Oh, and it's *couldn't* care less: http://imgur.com/cXn3IIW

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    1. I don't mind when readers correct blatant errors (cf., "scotsman," below), but you really could have let that one go.

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    2. And besides, given the context, Addict's usage makes sense. The enemies care sometimes about his presence (if he's close), so it IS possible for them to care less.

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    3. Anyway, "could care less" has become idiomatically correct due to usage. That's how language works. I know there are sticklers who don't like that, but at a certain point they will have to accept that this is not a fight they will win.

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    4. I will have to revert back to you after finding an apt rebuttal.

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    5. "[A]t a certain point [sticklers] will have to accept that this is not a fight they will win."

      No, we won't, because defeatism is not in our nature. We will bitch on the beaches. We will sass in the streets. We will flame on the forums -- ahem, fora. We will never surrender. And we will never die, as long as there's an Oxford.

      (Apologies to Winston Churchill.)

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  3. I remember having a bit of fun with this game at the time - I liked the graphics a lot (I LOVE the ega art in Magic Candle II) but the combat was too twitchy for me. Never finished it.

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  4. Interesting, the game seems to almost be ahead of its time with the female character's backstory. By the way, there seems to be a Freudian slip where you called the huntsman a "scotsman" once :)

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  5. I played this a lot on the Amiga, but unfortunately it had a bug that prevented me from saving. There's an enemy type later one that has a one-hit kill and i never got past that.

    The game looked very exotic to me at the time, since it was converted to the amiga with exactly the same EGA colours, so it was very different, graphic-wise, to any game i had played before. The sound was also very minimalistic, and i remember the game being quite atmospheric in its sparseness.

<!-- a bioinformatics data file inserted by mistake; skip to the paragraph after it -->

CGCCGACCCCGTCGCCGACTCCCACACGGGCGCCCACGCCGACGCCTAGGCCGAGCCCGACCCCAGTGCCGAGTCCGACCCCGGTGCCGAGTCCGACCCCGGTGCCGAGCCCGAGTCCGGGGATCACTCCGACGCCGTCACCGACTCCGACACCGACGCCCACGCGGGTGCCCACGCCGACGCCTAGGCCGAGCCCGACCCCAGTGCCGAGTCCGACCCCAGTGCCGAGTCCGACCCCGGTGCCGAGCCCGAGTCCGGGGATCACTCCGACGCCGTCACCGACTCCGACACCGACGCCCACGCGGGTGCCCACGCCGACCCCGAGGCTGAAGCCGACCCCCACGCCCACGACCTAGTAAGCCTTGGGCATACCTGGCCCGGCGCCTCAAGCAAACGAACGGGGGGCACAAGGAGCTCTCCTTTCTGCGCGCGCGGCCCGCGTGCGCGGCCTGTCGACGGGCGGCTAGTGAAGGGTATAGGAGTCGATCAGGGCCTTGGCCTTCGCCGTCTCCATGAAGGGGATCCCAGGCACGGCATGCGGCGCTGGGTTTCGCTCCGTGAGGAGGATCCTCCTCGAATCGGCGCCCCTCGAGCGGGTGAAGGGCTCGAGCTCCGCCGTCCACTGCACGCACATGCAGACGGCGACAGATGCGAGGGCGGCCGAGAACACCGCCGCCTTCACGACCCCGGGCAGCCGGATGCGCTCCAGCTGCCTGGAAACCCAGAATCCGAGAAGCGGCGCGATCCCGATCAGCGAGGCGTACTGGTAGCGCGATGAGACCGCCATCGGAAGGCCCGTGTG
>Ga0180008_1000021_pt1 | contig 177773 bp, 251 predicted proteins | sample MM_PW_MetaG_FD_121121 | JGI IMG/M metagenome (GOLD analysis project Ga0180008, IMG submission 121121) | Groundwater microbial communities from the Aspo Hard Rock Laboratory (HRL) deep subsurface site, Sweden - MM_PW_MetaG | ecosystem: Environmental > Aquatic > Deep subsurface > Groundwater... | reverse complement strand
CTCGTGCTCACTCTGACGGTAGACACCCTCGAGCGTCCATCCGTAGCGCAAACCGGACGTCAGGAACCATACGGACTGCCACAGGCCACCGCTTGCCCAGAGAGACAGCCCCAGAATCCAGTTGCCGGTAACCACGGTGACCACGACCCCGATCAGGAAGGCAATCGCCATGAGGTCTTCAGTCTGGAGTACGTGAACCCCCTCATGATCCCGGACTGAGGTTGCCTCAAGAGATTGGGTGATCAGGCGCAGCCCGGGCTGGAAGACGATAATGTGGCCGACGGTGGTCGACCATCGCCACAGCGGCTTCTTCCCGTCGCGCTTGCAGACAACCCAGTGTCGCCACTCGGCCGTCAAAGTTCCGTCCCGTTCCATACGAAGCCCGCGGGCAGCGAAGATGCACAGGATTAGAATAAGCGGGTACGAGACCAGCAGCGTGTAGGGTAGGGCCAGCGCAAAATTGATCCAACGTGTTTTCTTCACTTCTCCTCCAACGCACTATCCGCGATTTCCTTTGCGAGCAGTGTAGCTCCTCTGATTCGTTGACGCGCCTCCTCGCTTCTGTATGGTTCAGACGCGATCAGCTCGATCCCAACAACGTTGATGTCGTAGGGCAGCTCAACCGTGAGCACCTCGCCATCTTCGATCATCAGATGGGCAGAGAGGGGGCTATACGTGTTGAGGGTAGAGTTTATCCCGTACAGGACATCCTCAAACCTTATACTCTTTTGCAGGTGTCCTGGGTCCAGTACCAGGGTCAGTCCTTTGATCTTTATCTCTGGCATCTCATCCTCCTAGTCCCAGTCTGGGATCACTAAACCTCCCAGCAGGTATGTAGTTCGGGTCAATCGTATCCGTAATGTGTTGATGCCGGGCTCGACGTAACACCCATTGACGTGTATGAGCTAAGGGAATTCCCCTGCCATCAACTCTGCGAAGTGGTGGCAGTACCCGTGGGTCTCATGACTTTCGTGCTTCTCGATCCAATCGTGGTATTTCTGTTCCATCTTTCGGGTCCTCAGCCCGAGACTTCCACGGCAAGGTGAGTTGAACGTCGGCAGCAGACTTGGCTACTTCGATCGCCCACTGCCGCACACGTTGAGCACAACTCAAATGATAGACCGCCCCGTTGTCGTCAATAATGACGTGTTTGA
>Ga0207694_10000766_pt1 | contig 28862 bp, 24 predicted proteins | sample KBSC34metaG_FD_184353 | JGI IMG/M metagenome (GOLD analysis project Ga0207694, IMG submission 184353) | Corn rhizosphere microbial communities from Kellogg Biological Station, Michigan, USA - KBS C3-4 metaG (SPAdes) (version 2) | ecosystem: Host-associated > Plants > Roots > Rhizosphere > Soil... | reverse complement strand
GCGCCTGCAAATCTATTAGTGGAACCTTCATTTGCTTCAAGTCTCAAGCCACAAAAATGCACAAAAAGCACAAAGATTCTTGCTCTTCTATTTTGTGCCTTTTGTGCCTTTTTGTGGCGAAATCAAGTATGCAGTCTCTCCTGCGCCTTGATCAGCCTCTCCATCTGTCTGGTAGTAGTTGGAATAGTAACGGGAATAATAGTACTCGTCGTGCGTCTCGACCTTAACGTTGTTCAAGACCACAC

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  6. "It's essentially a land mine. I don't recall any other games so far in my chronology that have offered the ability to put traps in places of the player's choosing."

    Captive has actual land mines you can use. Also the remote-controlled cameras have a self-destruct switch, though that maybe falls more in the category of "weapon" than "trap".

    Nethack IIRC has a Wand of Create Trap, though I don't know which version added that (and which version first enabled enemies to be hurt by traps).

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    1. I noticed them in Captive after I wrote this. Another weird coincidence: two games adjacent to each other both vying for "first" in something. That wand wasn't in the last version of NetHack that I played (3.0.9).

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    2. Ultima V also had sleep, fire, and poison fields that could be strategically placed on the battlefield and which would affect any monster that walked into them. Not exactly 'land mines', but perhaps a type of trap.

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    3. Fireglobes come back for the rest of the Magic Candle series. But they tend to be rare, expensive, limited in their blast range, and worst of all, NOT throwable (your character has to run out, drop it, and run back, which is a great way to get ganked by any enemies high-level enough to justify using one -- unless you're willing to burn a lot of Jump spells, which has other pitfalls). I don't waste time using them at all.

      Wands of create traps aren't in NetHack 3.4.3 either. Scrolls of Create Traps ARE in that cult-favorite roguelike Castle of the Winds, which may be a first. Awesome game, by the way, in lots of ways. It's a great "my first roguelike", too (played on Easy, that is).

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    4. Gaguum: It was my first Roguelike! Great game, emailed the creator once telling him how much I liked it, and got a very nice email back.

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  7. > Eneri gets an extra strength point from a tome on "physics."

    I guess it was a really heavy book. :-)

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    1. Studying hardcore Physics is as much a physical strain on your body as it is a mental one. I nearly died trying it. Guess my Endurance wasn't high enough.

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  8. Escape from Mt.Drash is next. From what I've read it may be difficult to track down a file for play via emulation. You may have to settle for the much more recent PC port.

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    1. Is "Mt. Drash" even really an RPG? Do you improve as you battle monsters? Or do you just have to escape a maze?

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    2. It's just a maze. As I recall, there's no equipment, no statistics, no economy, no NPCs, no story... It's just a maze with monsters and the kind of button mashing combat you hate.

      On the other hand, the game is 15 levels long (I think) and each level has a hard time limit of 100 seconds. Provided you don't die, this means you can play through the game in what... 25 minutes? If you're comfortable with the VIC-20 emulator, you might give it a shot just to check out a curious bit of Ultima history.

      Ophidian Dragon at Blogging Ultima got the game to run so if you have trouble finding a copy, he might be able to help.